He is exceptionally open-hearted with people. Nearly every sentence Odom speaks includes extra words for his voice to rise graciously in invitation to continue the conversation: "Know what I'm sayin'?" "Right? Right?"
Left-handedness aside, it's stunning just how different Odom and Harden are in terms of their personalities. Of course, Harden has a lighter side around those he knows well, but his rise in profile has occurred more as a big-bearded, blank-faced success who just does what he feels—sometimes stirring his pot, often mumbling with no inflection.
Although he cares what people think of him—he told me before the season that he wants to be the best player in basketball and a global icon off the court—he recoils from the concept of an inauthentic self.
He believes in getting things done on his terms.
"Show people who I am," Harden said of his goal. "I'm a genuine person. I'm going to pave my own way."
In Odom, we have a uniquely gifted specimen whose height and coordination was a made-for-hoop combination.
Odom succeeded Bryant as the Parade Boys Basketball Player of the Year in 1997 before being drafted fourth overall in 1999. And while you could argue that the emotional handicaps Odom had to overcome in his upbringing were such obstacles that it's impressive he made it as far as he did, Odom eventually allowed the distractions in his life to consume him and his career.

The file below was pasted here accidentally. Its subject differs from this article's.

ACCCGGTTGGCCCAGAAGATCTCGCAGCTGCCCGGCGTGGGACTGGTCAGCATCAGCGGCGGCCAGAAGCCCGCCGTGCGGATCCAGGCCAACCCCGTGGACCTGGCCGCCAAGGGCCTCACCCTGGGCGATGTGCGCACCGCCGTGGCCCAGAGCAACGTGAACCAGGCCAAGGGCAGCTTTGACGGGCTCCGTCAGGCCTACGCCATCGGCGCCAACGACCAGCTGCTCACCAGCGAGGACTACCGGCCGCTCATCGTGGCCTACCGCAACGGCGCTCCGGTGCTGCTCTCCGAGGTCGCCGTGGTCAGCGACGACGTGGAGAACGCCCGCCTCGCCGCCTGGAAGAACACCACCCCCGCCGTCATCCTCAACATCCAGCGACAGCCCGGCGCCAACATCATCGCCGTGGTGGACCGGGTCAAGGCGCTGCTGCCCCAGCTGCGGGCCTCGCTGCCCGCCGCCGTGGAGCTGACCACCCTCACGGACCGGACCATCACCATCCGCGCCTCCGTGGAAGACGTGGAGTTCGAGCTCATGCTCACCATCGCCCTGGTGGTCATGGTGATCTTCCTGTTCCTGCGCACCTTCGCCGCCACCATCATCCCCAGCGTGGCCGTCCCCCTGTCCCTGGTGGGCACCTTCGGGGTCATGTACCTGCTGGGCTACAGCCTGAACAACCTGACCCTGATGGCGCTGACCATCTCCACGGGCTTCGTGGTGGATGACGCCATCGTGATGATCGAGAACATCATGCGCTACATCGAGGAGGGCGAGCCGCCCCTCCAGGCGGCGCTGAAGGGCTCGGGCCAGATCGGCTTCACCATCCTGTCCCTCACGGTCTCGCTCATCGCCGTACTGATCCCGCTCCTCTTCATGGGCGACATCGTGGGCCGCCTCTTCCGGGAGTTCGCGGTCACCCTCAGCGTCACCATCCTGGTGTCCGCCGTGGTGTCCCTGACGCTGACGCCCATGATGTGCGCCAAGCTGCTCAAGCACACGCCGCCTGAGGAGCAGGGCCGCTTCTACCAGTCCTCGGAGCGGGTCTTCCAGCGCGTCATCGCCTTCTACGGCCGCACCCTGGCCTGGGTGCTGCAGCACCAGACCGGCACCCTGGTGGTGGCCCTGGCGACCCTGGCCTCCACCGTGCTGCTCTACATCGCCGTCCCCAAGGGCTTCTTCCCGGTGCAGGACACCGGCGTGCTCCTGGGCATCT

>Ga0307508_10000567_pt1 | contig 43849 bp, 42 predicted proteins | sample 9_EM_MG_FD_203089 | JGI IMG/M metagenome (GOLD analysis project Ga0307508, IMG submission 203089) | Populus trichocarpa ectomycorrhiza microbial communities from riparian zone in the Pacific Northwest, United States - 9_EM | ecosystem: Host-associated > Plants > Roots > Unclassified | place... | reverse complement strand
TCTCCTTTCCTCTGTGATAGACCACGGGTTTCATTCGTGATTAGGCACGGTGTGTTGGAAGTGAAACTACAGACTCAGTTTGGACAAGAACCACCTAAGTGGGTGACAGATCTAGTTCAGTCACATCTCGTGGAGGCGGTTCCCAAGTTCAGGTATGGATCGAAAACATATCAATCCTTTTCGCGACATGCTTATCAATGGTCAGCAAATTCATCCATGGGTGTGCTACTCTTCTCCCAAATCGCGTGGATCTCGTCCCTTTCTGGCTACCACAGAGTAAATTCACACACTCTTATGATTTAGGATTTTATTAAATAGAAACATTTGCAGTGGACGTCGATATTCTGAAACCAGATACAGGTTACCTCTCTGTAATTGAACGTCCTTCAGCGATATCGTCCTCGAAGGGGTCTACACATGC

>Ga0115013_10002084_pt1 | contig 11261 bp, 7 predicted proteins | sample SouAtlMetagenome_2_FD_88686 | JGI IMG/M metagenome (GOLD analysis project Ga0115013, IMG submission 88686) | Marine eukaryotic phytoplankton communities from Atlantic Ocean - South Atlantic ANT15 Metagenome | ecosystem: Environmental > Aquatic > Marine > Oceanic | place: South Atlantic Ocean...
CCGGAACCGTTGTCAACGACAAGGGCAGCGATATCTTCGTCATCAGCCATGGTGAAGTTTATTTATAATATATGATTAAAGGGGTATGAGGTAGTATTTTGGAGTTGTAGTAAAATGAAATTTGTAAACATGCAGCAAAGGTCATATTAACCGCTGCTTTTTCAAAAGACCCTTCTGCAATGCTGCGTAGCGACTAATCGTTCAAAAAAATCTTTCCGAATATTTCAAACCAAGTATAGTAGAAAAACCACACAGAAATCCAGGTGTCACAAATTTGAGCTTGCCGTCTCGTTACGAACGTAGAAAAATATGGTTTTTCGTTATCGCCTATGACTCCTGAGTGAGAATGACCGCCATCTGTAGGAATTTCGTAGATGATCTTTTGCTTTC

Odom never did make an NBA All-Star team. He was part of two championship teams, yet even so, Odom still qualifies as the most talented player Phil Jackson ever coached without eliciting his full potential.
A valuable supporting player, Odom ultimately didn't have what it took to maintain a consistently elite level. Harden traveled a far different path, and today, he absolutely dominates for his team with an assertiveness Odom never possessed.
Unnoticed until his freshman year in high school and hardly noticed until his junior year, Harden was a hardworking standstill shooter until he grasped something: His will was strong enough that he could control the game at whatever pace he chose, even a slow one.
It's obvious that his speed and athletic ability aren't particularly extraordinary, but he's maximizing his goods through confidence in what he does have and a devotion to practice. That's a product of his sheer determination.
And therein lies the fundamental difference in the way Odom played and the way Harden plays: